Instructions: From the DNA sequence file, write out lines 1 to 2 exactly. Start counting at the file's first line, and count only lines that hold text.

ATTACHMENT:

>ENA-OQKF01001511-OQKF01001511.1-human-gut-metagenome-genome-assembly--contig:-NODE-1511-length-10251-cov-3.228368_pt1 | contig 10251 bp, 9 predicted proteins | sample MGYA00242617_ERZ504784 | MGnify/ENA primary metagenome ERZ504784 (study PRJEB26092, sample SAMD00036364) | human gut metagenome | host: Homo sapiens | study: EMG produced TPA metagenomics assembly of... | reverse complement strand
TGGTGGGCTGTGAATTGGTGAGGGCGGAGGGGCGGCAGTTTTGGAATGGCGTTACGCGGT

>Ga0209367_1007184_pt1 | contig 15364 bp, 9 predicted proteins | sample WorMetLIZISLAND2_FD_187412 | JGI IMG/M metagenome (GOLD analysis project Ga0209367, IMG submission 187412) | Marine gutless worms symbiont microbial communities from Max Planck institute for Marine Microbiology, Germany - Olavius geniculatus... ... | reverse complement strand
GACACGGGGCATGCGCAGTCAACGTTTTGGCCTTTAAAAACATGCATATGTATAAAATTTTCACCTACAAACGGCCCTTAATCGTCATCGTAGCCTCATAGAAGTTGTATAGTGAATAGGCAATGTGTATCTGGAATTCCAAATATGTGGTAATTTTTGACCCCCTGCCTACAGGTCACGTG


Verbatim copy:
>ENA-OQKF01001511-OQKF01001511.1-human-gut-metagenome-genome-assembly--contig:-NODE-1511-length-10251-cov-3.228368_pt1 | contig 10251 bp, 9 predicted proteins | sample MGYA00242617_ERZ504784 | MGnify/ENA primary metagenome ERZ504784 (study PRJEB26092, sample SAMD00036364) | human gut metagenome | host: Homo sapiens | study: EMG produced TPA metagenomics assembly of... | reverse complement strand
TGGTGGGCTGTGAATTGGTGAGGGCGGAGGGGCGGCAGTTTTGGAATGGCGTTACGCGGT